‘In Honduras, as many as 25,000 people marched Friday demanding the resignation of Honduran President Juan Orlando Hernández. The protests come six years after a coup ousted Honduras’s democratically elected President Manuel Zelaya. In an exclusive interview, Zelaya talks about the new protest movement, the fallout from the 2009 coup, and Hillary Clinton’s role in his ouster. “On the one hand, the Obama administration condemned the coup, but on the other hand, they were negotiating with the leaders of the coup,” Zelaya said. “And Secretary Clinton lent herself to that, maintaining that ambiguity of U.S. policy to Honduras, which has resulted in a process of distrust and instability of Latin American governments in relation to U.S. foreign policies.” While the United States publicly supported Zelaya’s return to power, newly released emails show Clinton was attempting to set up a back channel of communication with Roberto Micheletti, who was installed as Honduran president after the coup. In one email, Clinton referenced lobbyist and former President Clinton adviser Lanny Davis. She wrote, “Can he help me talk w Micheletti?” At the time, Davis was working for the Honduran chapter of the Business Council of Latin America, which supported the coup. In another email, Thomas Shannon, the State Department’s lead negotiator for the Honduras talks, refers to Manuel Zelaya as a “failed” leader.’ (Democracy Now!)

Obama In Africa: Interview with Horace Campbell

Democracy Now! recently spoke with Horace Campbell, professor of African-American studies and political science at Syracuse University. He has written extensively on African politics. His new piece for CounterPunch is called “Obama in Kenya.” He is also the author of Global NATO and the Catastrophic Failure in Libya. (Democracy Now!)

Obama in Kenya: Why the Horn of Africa Matters to Geopolitics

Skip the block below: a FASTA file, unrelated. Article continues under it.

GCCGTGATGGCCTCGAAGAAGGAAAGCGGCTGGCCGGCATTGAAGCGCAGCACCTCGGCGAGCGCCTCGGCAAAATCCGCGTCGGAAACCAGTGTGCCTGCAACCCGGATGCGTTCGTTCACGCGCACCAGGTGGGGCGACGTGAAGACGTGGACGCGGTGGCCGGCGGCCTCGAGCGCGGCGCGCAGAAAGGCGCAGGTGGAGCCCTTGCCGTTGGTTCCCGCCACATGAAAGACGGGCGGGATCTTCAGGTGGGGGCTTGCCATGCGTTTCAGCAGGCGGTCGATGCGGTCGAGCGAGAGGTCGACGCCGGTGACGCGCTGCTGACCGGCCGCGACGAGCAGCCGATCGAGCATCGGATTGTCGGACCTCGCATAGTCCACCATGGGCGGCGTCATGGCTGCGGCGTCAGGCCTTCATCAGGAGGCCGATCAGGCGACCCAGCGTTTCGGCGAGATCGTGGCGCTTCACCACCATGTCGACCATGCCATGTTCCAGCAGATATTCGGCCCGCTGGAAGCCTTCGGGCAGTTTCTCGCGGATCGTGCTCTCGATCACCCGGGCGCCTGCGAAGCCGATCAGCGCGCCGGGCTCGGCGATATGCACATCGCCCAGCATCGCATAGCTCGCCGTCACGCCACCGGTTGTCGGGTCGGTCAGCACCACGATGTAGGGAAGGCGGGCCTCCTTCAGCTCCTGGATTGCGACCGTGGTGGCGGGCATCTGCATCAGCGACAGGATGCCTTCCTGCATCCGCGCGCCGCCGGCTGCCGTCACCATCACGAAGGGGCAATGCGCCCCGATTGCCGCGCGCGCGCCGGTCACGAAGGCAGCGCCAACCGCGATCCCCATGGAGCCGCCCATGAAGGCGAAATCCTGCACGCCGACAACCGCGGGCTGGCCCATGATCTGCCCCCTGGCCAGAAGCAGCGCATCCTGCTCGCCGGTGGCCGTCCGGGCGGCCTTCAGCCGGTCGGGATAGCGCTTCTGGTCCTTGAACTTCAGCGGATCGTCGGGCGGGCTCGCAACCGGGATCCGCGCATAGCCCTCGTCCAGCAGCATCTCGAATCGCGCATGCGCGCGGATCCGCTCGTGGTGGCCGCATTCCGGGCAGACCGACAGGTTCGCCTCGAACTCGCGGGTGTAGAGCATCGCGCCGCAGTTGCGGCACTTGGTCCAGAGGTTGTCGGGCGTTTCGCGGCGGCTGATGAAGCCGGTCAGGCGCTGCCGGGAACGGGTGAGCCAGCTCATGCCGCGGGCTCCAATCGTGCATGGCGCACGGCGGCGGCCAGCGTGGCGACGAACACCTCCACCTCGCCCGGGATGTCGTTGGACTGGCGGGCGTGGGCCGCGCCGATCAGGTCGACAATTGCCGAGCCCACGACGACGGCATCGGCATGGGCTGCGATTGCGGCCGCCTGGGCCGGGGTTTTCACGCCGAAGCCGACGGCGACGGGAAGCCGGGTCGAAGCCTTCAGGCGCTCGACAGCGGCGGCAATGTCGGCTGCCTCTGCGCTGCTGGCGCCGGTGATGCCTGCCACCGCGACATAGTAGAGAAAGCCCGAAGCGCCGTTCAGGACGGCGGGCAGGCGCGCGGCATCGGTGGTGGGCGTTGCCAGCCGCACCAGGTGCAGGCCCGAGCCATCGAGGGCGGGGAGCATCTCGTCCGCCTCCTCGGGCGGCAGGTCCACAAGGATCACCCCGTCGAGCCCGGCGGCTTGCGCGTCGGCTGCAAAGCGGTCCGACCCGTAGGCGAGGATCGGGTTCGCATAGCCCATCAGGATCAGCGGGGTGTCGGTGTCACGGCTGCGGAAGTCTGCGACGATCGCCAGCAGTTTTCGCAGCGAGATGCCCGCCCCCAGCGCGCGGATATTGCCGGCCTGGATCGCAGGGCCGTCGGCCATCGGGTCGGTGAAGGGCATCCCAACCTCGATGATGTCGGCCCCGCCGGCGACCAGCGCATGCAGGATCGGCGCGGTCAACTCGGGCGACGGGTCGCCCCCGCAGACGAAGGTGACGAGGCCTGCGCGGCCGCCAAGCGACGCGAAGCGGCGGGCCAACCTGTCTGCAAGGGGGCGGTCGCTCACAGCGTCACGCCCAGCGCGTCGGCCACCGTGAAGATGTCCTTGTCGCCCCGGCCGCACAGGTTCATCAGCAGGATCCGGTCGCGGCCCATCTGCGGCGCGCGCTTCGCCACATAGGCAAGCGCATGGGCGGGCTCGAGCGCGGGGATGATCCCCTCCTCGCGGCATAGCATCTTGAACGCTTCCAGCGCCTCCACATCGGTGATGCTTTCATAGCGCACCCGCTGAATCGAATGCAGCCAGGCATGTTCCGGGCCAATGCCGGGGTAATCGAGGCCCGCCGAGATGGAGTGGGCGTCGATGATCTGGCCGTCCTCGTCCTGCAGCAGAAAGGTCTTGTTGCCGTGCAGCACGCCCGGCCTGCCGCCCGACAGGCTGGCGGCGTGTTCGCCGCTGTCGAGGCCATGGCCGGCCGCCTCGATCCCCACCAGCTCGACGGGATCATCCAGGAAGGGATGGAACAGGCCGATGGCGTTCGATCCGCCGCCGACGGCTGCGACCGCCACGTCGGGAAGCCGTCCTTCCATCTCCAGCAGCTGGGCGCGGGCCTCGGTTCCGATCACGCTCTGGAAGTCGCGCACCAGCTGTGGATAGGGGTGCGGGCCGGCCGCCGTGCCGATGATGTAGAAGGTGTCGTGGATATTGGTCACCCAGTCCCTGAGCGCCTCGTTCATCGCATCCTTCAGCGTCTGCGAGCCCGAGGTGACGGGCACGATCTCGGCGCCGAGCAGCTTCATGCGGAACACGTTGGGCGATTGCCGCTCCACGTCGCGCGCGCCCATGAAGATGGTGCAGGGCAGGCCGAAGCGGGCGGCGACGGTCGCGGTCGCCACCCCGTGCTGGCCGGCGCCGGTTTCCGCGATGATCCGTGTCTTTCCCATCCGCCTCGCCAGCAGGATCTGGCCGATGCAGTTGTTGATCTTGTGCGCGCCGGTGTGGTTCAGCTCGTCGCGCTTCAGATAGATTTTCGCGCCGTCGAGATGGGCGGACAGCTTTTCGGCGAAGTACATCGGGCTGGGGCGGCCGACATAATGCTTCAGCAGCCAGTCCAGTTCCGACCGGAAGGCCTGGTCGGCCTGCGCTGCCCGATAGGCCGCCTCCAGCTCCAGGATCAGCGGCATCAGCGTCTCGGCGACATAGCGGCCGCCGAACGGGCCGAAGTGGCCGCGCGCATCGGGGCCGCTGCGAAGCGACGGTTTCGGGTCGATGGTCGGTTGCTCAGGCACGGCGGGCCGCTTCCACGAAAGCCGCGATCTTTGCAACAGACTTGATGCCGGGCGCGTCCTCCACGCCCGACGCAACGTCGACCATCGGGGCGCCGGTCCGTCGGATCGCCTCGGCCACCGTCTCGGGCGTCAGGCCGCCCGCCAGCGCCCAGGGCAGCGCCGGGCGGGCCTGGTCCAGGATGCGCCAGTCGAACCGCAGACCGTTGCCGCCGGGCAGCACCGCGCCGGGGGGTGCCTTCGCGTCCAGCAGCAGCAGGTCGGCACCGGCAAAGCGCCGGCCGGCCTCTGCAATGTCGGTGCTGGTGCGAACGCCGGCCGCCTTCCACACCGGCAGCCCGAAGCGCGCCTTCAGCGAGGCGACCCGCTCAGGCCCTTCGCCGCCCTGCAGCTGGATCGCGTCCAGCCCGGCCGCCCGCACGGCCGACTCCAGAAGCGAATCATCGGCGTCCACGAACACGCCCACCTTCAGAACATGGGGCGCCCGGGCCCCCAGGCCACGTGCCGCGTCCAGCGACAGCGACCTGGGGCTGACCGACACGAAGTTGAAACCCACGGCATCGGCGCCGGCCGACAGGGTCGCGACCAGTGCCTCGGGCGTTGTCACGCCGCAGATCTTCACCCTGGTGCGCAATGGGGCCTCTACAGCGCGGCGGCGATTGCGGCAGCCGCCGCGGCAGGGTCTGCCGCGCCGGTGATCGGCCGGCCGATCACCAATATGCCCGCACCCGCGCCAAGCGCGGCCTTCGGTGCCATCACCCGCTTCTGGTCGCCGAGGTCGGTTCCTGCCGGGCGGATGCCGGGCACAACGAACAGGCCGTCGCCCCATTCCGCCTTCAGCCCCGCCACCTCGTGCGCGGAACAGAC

Juan Cole writes for Informed Comment:

EastAfricaMapPresident Obama’s visit to Kenya is of course personal, though he has been there before both as a civilian and as a senator. But it does also have a geopolitical and economic dimension.

Kenya is a country of roughly 46 million people, about the same as Spain. But its nominal gross domestic product is only $70 billion a year (Spain’s is 1.4 trillion). But its economy has been growing impressively, with 6% growth expected this year despite a downturn in coastal tourism because of terrorist incidents and a drought that has hurt agriculture.

[…] Kenya’s strategic position derives in part from its abutting the Horn of Africa to the north, off the coast of which is one of the world’s most important trade routes, linking the Indian Ocean to the Red Sea and thence the Mediterranean and Europe through the Suez Canal.

[…] Africa is also increasingly an arena of competition between the United States and China. China invested $5 billion in infrastructure projects in Kenya, and has twice the volume of trade with Africa as the United States does.

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In Ethiopia, Obama and the United States stand in China’s long shadow

Omar Mohammed and Lily Kuo report for Quartz:

China’s_investment_flow_to_Africa_Investment_Value_%_of_it's_global_share_chartbuilderWhen US president Barack Obama speaks in front of the African Union in Ethiopia today (July 28), he will address the delegation at the organization’s new, shiny headquarters—built by the Chinese.